It's worth knowing what's in the Quran because there is a whole PR arm of the Muslim Brotherhood that is actively producing disinformation about Islam, and they are getting their message across through all major media sources; it is being bought hook, line, and sinker by everyone from George Bush to Diane Sawyer. If you've read the Quran, you'll know better about the "true nature" of Islam.
I do appreciate what you're saying and you have a very logical approach to learning about the religion.
I can see that a thorough understanding of motivation and custom and tradition can help us in negotiating with people. It can help us decide how to modify our behaviour to affect our relationship with them and we certainly could use more understanding like that.
I get the impression that a lot of people who go to so much trouble to produce statistical arguments that Islam is x% different, worse, or ?? than Christianity are trying to say that the people are evil or motivated by evil desires. Like the proposition that Imam Rush puts out that (paraphrase) "These people want to kill us because they hate our freedom" That's a preposterous proposition.
Anyway, it seems like all this dissecting of the Qu'ran is a lot like looking at weather maps to see if it's raining instead of looking out the window. The best weather prediction in the world doesn't touch the accuracy of walking out of doors and observing.
What is happening in the world is a function of myriad traditions, emotions like greed, hate, as well as ignorance, religious and political manipulation and other unsavory forces. There are no simple answers like "We're good and they're evil" or "We're generous and altruistic and they're greedy and flawed" or "We're moral and they're without mores".
So I repeat — What is the point that you are making by all this analysis of Islam? It seems after a long explanation there should be a statement that sums up the speaker's point.
For instance I see the following possibilities.
- So therefore our best course of action is a pre-emptive strike to wipe out any Muslims that might threaten us.
- So therefore we should get out of Afghanistan and let them work out their own destiny.
- So therefore we ought to forbid the construction of mosques entirely and outlaw books that espouse jihad.
- So therefore we should terminate our dependence on their resources (oil) and leave them alone.
- So therefore the only sensible course of action is to learn to live with them and let them follow their own traditions as long as they don't break our laws.
Well, you get the picture. What is your point in all this analysis? What are you trying to convince people of?
My response to him was the best thing I did in this whole exchange. I backed off. I pulled back. I said:
That is a fair question. The short answer is, I want you to learn enough about Islam that you are no longer fooled by their PR machine because of where that will lead. But I just don't have the energy or time to explain that all to you.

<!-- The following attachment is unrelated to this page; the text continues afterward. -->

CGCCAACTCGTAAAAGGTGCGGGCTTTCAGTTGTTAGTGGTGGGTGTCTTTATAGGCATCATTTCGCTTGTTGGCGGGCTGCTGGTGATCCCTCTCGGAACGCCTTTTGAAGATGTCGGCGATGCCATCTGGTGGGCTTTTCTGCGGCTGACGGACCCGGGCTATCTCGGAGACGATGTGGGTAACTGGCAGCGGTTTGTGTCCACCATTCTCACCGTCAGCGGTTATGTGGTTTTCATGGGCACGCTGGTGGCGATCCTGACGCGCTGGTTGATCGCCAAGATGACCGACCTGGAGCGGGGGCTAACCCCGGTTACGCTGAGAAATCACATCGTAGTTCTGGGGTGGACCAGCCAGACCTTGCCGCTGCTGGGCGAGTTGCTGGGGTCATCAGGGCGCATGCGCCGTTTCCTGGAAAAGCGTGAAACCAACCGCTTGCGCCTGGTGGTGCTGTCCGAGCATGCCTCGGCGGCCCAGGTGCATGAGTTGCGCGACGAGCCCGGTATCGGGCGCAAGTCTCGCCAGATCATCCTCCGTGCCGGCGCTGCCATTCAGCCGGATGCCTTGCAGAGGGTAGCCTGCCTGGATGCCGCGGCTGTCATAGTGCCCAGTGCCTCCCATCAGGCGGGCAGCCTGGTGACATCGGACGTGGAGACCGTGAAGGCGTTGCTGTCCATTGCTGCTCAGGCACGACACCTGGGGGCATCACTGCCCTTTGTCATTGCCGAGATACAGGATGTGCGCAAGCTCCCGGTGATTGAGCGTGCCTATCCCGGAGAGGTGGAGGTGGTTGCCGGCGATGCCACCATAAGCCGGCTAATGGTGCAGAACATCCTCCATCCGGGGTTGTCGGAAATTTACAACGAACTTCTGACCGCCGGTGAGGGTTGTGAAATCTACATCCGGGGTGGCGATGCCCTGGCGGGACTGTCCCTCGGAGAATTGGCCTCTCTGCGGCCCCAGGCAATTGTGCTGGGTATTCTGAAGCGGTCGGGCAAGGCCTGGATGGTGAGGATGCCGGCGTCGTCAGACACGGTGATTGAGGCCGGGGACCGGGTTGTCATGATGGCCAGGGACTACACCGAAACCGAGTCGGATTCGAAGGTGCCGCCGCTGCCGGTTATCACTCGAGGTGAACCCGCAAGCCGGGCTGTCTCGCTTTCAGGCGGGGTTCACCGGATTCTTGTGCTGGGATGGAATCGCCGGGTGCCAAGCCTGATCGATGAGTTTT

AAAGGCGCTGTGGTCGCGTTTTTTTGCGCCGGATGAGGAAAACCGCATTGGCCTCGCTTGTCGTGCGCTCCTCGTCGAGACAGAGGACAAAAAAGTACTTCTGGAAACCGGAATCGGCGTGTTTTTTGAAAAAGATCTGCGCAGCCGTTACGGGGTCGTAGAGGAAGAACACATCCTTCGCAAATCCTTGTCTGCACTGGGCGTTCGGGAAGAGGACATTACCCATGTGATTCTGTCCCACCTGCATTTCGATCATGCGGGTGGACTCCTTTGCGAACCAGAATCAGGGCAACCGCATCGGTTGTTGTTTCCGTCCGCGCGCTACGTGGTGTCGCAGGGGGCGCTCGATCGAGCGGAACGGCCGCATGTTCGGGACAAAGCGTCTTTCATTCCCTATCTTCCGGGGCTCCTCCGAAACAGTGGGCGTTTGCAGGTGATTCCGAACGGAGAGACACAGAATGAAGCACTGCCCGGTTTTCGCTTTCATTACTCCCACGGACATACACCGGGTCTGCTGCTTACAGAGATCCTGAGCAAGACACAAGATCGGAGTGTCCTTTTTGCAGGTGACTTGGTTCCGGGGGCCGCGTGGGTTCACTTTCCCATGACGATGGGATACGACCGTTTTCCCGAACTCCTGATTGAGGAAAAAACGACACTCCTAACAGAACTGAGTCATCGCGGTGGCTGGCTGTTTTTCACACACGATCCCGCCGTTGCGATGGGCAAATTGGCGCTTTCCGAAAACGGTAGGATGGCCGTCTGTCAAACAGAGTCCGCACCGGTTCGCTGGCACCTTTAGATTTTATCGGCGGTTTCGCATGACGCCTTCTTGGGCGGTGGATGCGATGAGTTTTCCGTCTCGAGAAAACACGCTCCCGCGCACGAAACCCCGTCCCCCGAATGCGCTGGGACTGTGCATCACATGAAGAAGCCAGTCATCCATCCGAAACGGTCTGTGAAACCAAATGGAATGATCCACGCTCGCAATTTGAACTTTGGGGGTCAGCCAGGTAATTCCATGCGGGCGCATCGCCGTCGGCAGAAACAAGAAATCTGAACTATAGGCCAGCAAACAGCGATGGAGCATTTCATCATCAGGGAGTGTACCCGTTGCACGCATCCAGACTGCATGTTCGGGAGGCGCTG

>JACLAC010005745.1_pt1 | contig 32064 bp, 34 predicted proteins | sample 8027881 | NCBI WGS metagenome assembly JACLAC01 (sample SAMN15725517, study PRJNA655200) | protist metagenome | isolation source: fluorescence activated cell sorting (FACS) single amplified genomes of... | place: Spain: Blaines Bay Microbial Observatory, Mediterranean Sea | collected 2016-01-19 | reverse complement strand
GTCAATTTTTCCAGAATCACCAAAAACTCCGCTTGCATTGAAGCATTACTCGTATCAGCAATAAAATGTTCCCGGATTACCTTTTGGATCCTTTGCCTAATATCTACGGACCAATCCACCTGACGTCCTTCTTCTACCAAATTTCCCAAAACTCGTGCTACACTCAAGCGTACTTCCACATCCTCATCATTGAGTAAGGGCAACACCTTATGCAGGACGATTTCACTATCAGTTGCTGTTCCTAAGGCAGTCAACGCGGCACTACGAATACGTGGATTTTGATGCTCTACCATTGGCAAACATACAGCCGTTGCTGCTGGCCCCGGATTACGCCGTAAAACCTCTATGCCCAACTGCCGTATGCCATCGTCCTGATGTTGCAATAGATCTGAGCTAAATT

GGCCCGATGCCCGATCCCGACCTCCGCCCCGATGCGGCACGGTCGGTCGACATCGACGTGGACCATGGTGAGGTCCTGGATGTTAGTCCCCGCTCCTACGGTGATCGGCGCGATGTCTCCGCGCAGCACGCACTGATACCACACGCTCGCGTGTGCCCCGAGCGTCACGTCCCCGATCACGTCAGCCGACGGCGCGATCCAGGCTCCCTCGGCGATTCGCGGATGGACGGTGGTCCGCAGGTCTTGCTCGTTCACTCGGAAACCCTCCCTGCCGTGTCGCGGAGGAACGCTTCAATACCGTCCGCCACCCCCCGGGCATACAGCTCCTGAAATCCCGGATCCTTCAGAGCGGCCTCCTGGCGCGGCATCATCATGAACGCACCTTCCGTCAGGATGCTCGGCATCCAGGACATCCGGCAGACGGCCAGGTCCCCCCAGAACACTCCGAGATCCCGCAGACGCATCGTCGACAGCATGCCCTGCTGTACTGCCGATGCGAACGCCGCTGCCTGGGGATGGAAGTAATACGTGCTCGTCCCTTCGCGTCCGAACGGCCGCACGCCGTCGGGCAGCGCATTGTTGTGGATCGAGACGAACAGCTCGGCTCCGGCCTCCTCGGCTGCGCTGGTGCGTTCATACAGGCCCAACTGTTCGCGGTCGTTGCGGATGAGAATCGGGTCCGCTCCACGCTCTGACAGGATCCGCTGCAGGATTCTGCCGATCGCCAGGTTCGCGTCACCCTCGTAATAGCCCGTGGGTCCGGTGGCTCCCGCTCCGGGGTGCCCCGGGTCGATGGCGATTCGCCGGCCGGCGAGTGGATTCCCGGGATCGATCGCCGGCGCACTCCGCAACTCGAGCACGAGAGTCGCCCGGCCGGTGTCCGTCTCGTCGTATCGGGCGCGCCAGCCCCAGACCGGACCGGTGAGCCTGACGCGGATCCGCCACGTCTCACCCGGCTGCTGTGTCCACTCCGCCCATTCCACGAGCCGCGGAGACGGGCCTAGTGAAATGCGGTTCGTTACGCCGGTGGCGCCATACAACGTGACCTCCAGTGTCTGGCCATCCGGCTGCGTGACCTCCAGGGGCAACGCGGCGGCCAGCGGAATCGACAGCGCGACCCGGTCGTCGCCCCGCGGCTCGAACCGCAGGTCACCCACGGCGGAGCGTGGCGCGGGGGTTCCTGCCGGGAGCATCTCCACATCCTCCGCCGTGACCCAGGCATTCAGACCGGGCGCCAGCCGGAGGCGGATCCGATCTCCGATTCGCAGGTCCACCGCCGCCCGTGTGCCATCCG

My experience in learning about this is that there are people who have an intuition about Islam, and are self-motivated to learn more. And what they learn shocks and amazes them and they want to share what they've discovered with others. But nobody wants to hear it. Most other people have an entirely different motivation: They want to find out some information or adopt a point of view that will allow them to just forget about it and go on about their lives. They are not motivated to learn more on their own.
The topic is a big one, and there is a lot to learn. And maybe when you have seen enough, you will dig into it yourself. You gave me five options (the bullet points). I don't like any of them. I want you to know more about Islam so you are no longer fooled by the orthodox Muslims deliberately trying to fool you so they can accomplish their agenda.
He wrote back to tell me that was a good answer and it made sense. This is something I see very clearly now: There are those who want to learn more about it and who have an open mind. And there are those who have already decided what they want to believe, and they are merely looking for a way to confirm what they already have already decided must be true. Bertrand Russell wrote, "What is wanted is not the will to believe, but the wish to find out, which is the exact opposite."
It is very easy and enjoyable to share what you know with the first group. And it is difficult and frustrating to share what you know with the second group.
However, I think it is possible to influence the second group by talking about these differences between the two groups. If you're talking about someone who just wants enough information to be able to dismiss his intuitive fears, just point out the difference between the two people and then back off. You don't have enough time to waste talking to people like that, anyway. Find someone who is curious, and talk to them. Focus on the undecided.
Not only that, but backing off can help you change someone's mind. You have a greater ability to influence when you have "walk-away power," as it is known to salespeople and negotiators. Read more about that here.